O’Brien puts stamp on UT athletics with recent hiresWritten by Toledo Free Press Staff Writers | | firstname.lastname@example.org
It’s been a busy few weeks for UT Athletic Director Mike O’Brien. It’s something that has been six years in the making and could define his career as a Rocket administrator.
O’Brien was hired away from Kansas State on Jan. 22, 2002. When arriving at UT, Stan Joplin was the men’s basketball coach, Mark Ehlen was the women’s basketball coach and Tom Amstutz was the football coach. Less than two months ago, the same could still be said.
Many incoming athletic directors want to put their stamp on the athletic program right away. O’Brien didn’t have to put his stamp on the Rockets in 2002, but now he has.
Last week O’Brien hired Tricia Cullop away from Evansville to fill the vacant women’s basketball coaching post. Cullop seems to be a blue-collar coach who can’t wait to roll up her sleeves.
“She’s the type that just works the program,” O’Brien said. “Not only the product on the court, but the attendance had also increased the last six years [at Evansville]. She was very involved in the community and she really works at the game and recruiting.”
Cullop had just one 20-win campaign as a coach when Evansville went 21-12 last season, but it’s not an easy place to win.
“When it’s recruiting time in the fall, they didn’t have football,” O’Brien said. “She thinks it makes a difference on recruiting visits when you don’t have that football game to take the recruits to.”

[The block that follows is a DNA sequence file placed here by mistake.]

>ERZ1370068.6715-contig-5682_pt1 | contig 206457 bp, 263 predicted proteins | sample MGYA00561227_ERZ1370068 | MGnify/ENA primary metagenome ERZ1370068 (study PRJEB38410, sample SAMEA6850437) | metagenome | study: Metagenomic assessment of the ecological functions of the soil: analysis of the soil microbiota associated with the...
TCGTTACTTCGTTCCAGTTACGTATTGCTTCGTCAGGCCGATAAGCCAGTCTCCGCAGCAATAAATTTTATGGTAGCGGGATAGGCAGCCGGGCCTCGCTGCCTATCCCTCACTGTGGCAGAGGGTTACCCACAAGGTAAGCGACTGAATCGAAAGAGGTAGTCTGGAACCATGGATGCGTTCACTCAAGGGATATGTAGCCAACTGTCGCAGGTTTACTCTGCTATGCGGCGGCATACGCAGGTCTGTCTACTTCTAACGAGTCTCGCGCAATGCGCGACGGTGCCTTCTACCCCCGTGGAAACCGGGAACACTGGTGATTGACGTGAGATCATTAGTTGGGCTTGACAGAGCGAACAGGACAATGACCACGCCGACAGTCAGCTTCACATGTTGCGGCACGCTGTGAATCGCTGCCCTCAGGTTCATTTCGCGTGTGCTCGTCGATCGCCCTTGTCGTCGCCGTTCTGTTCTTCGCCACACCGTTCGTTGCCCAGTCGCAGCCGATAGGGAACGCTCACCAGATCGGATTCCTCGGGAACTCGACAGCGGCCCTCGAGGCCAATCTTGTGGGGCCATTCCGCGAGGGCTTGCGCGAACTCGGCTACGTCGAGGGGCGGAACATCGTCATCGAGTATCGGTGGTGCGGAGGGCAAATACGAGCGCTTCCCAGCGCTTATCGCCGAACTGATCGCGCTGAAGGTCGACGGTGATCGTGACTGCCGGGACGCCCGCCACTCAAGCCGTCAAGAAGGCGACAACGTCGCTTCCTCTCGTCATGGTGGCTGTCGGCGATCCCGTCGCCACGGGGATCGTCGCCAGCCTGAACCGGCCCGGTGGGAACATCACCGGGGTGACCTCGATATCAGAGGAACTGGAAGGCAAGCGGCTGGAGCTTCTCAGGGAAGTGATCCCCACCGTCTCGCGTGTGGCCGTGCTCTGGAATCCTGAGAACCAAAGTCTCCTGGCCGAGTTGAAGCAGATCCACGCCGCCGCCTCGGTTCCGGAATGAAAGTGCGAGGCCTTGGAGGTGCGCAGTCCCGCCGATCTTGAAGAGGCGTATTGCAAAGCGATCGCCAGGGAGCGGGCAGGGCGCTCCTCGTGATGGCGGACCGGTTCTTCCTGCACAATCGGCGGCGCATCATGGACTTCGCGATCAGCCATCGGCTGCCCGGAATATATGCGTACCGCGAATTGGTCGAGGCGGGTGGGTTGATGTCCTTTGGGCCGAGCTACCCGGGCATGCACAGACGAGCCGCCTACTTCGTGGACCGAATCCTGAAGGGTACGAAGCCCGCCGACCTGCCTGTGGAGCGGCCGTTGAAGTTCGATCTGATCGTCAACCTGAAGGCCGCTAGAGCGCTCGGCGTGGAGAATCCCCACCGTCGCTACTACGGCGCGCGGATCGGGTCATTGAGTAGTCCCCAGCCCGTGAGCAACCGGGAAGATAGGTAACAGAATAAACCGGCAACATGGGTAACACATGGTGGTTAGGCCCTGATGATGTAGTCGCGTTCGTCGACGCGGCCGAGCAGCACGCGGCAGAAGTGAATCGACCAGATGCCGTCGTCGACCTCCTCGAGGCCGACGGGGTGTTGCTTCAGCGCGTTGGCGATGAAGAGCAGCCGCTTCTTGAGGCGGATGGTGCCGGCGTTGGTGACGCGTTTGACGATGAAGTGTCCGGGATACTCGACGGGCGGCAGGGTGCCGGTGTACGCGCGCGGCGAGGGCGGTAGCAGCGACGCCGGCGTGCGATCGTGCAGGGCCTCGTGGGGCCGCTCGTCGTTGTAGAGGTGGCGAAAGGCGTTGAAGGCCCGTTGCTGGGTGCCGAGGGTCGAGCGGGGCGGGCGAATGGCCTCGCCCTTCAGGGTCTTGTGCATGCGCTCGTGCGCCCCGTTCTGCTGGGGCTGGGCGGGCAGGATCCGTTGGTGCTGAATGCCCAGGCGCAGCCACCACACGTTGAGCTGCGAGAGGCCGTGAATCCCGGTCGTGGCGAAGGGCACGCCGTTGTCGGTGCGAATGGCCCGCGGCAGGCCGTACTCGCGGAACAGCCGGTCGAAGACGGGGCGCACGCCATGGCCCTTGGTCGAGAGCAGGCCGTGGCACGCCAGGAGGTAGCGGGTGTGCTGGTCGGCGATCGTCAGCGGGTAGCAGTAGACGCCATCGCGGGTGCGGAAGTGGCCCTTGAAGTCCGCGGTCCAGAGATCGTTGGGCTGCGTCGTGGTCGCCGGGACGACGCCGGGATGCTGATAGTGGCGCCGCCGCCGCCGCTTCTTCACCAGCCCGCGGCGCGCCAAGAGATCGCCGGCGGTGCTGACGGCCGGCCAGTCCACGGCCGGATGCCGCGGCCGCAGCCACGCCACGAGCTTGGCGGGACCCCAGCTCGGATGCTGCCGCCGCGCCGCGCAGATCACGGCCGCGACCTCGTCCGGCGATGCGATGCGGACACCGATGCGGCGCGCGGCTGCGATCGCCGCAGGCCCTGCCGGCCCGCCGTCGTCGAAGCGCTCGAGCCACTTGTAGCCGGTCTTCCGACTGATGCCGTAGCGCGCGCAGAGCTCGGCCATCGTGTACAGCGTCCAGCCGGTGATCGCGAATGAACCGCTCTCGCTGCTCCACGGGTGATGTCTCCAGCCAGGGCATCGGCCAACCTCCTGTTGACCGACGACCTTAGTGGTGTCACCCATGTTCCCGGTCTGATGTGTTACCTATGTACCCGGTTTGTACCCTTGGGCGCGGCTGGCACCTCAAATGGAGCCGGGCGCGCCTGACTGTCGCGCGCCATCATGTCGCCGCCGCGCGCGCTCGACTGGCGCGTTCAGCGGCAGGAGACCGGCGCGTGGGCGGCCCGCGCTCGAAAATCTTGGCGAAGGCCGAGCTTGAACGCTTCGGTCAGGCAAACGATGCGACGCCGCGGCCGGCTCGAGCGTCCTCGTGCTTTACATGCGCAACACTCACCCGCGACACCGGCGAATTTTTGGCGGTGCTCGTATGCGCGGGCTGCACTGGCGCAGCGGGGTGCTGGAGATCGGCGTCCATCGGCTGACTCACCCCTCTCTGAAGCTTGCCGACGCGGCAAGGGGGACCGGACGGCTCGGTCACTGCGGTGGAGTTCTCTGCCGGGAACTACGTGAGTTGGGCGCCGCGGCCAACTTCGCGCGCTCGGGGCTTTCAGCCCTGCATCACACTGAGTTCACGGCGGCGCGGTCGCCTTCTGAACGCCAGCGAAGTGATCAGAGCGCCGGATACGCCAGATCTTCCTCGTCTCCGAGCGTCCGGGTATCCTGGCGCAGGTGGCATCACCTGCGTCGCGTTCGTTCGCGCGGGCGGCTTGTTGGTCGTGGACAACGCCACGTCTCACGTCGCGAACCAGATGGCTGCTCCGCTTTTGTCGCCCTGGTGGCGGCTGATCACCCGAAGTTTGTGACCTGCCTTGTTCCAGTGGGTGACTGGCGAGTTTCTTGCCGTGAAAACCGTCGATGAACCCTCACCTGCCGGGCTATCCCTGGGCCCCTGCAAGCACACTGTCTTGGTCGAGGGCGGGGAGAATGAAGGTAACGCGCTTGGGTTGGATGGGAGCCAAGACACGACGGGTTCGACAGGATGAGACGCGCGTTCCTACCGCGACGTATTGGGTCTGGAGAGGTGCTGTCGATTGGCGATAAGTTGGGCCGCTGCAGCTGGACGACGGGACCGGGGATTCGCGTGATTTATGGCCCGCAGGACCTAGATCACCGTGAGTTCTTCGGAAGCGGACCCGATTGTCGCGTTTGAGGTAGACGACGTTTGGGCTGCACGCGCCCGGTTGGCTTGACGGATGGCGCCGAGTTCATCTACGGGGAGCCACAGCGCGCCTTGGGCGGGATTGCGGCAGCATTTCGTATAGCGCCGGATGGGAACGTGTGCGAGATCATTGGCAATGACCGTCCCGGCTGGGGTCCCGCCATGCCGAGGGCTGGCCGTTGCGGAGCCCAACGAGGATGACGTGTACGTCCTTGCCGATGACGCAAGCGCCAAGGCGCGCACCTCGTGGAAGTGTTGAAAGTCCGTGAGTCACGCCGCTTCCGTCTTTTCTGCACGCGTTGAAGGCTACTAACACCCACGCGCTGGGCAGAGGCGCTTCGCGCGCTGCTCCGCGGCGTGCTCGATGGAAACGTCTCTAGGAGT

The new women’s coach has a bachelor’s degree in communications. That’s not why you hire a coach, but it helps.
“You want someone that can talk on their feet in front of crowds,” O’Brien said. “We ask them to go out and promote the program in a variety of ways, whether you are talking to a group of five or 500. It’s a big part of the job. Some of the coaches that are now retired, they didn’t like that. They simply wanted to X and O and recruit. Now it’s dealing with many more factors of the job than it used to be.”
A week before Cullop was hired, Gene Cross was the guy O’Brien ultimately hired to run the men’s basketball program.
“I describe him as the total package,” beamed O’Brien. “I really am excited about what he is going to bring to the University of Toledo. He’s the type of individual that can really promote the program, help us sell tickets and he’s going to recruit, be it locally or regionally. He is going to have a very sound recruiting base in the state of Ohio.”
The biggest holdover is obviously UT football coach Tom Amstutz. There are mumbling questions from fans and media alike about whether there is pressure on Amstutz to turn around two straight losing seasons. O’Brien is not biting the bait.
“Those things work themselves out,” O’Brien said. “I have the utmost respect and faith in Tom Amstutz that this is going to be a really good year. I can sense it. I think anyone that was around our team in the spring with spring practice [can]. [Many of] our players are back, especially on the defensive side of the ball as far as being healthy. I think it’s going to be a good year.”
The truth is that sports are all about performing under pressure. If you don’t like pressure, sports aren’t for you. The pressure may now be off O’Brien and now on Cullop, Cross and Amstutz, but O’Brien’s legacy at UT may have been decided in the last two weeks.
Norm Wamer is program director of Sports Radio 1470 “The Ticket” WLQR-AM and co-hosts “The Front Row” weekday afternoons from 3 to 6 p.m.